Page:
- The Washington Times - Monday, March 19, 2007

Some conservatives searching for a new Ronald Reagan are rejecting “Rudy McRomney” and seeking an alternative Republican presidential candidate, opening the door to dark-horse hopefuls, including former Sen. Fred Dalton Thompson and former House Speaker Newt Gingrich.

Still reeling from losses in the midterm congressional elections last year, nearly 6 in 10 Republicans said in a recent poll that they want more choices for November 2008.

Many conservatives are displeased with the trio of candidates dominating press coverage of the Republican 2008 field — former New York City Mayor Rudolph W. Giuliani, Sen. John McCain of Arizona and former Massachusetts Gov. Mitt Romney.

“None of these candidates in the first tier or second tier have done anything that would convict them of being a conservative leader,” said Richard A. Viguerie, author of “Conservatives Betrayed.”

“Conservatives should withhold their support from all of the presidential wannabes at this point in time. Not one of them has provided conservative leadership on issues of importance to us in the last 10 years, so why should we support them at this time?” he said.

The recent gathering at the Conservative Political Action Conference this month gave insight into how conservatives view the Republican presidential field.

In an unscientific poll conducted by Mr. Viguerie’s Web site (www.conservativehq.com), 88 percent of 525 persons surveyed said Mr. Gingrich would govern as a conservative. Sen. Sam Brownback of Kansas was slightly behind, at 86 percent, and former Arkansas Gov. Mike Huckabee came in at a respectable 74 percent.

The news was worse for “Rudy McRomney.” A little more than half, 55 percent, said Mr. Romney would govern from the right, with Mr. Giuliani at 24 percent and Mr. McCain at the bottom at 17 percent.

Mr. Huckabee told The Washington Times that he considers himself conservative enough and said voters who check his record will be convinced. But he added with a laugh, “Maybe they just don’t know all of us yet.”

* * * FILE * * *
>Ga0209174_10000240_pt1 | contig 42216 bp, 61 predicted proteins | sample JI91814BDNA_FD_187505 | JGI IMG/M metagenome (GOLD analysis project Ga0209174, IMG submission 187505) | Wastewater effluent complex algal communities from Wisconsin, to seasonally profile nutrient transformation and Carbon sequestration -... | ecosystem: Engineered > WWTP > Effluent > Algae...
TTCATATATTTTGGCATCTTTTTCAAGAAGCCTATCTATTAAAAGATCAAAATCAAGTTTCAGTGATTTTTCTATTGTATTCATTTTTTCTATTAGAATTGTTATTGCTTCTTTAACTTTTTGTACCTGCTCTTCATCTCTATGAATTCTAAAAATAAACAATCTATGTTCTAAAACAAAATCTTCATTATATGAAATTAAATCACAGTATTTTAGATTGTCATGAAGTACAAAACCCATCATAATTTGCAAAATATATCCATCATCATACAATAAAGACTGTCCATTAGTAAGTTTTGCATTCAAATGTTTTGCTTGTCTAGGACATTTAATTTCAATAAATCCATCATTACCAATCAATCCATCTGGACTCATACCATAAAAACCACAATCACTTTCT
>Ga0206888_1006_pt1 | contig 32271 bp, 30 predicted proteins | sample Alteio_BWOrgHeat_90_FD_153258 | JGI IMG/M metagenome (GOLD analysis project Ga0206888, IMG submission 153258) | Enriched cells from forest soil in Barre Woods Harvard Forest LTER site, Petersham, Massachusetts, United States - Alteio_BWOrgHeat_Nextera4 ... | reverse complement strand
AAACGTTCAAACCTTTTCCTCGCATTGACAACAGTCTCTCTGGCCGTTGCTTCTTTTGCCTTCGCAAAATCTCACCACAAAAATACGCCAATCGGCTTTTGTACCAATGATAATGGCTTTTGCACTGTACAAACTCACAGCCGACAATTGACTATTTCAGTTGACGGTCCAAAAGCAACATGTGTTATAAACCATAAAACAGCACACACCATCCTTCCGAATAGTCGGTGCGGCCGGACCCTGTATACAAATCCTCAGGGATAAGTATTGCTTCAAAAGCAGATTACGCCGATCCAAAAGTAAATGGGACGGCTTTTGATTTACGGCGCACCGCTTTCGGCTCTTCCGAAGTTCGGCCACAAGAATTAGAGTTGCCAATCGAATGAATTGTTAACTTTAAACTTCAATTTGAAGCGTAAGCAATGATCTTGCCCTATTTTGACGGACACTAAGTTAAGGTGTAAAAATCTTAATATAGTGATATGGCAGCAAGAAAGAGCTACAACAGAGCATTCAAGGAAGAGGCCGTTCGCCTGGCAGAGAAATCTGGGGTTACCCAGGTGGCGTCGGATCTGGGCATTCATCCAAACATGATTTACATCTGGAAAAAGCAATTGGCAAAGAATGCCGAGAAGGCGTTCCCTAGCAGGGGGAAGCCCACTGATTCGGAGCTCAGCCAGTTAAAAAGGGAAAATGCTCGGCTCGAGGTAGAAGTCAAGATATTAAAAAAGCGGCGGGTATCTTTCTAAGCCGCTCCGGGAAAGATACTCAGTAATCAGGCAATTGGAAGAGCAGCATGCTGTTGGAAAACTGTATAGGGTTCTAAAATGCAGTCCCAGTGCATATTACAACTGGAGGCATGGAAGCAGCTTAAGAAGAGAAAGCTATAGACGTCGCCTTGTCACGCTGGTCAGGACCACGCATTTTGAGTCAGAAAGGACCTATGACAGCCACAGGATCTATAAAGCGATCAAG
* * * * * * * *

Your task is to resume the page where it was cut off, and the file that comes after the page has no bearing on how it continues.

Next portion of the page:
Yet many conservatives do know the Arizona senator, a darling of the liberal press in his 2000 presidential bid. Mr. McCain skipped the CPAC event, drawing outrage from conservatives who still hold a grudge over his initial opposition to President Bush’s tax cuts.

Other hopefuls, including Mr. Giuliani and Mr. Romney, attended the conservative conference, but were greeted with tepid applause.

Mr. Giuliani, who is pro-choice and supports gun control and homosexual rights, sought to placate conservatives by mentioning Mr. Reagan 15 times in his CPAC speech. Meanwhile, Mr. Romney said the word “conservative” 10 times.

Still, the New Yorker won an unscientific presidential straw poll among the activists attending CPAC.

The former Massachusetts governor yesterday told The Times that he is “a conservative Republican,” despite his past support for homosexual “marriage” and abortion rights. Touting his gubernatorial record as “tenets of my conservatism,” Mr. Romney said: “If Americans want that kind of record from their president, then I expect they will believe I am, in fact, conservative enough.”

But conservatives may well turn to one of their own — Mr. Gingrich. At CPAC, he was treated like a rock star, drawing a long standing ovation from more than 1,200 people packed into a ballroom. He posed for hundreds of pictures with fans, many of whom urged him to enter the 2008 race, a decision he said he will not make until October.

As a conservative leader and author of the 1994 Contract with America, Mr. Gingrich has a record of governing from the right. Even Mr. Viguerie acknowledges that “there’s a vacuum that Newt could help fill.”

But Mr. Viguerie is far less supportive of Mr. Thompson, even though during his time in the Senate, he opposed abortion and supported traditional marriage and gun rights.

“Of the top-tier candidates, the top three, Thompson is better than any of them, although he’s not a conservative leader. He comes from the establishment,” Mr. Viguerie said. “He’s certainly better than Giuliani, Romney or McCain, but he’s no Ronald Reagan or Barry Goldwater.”

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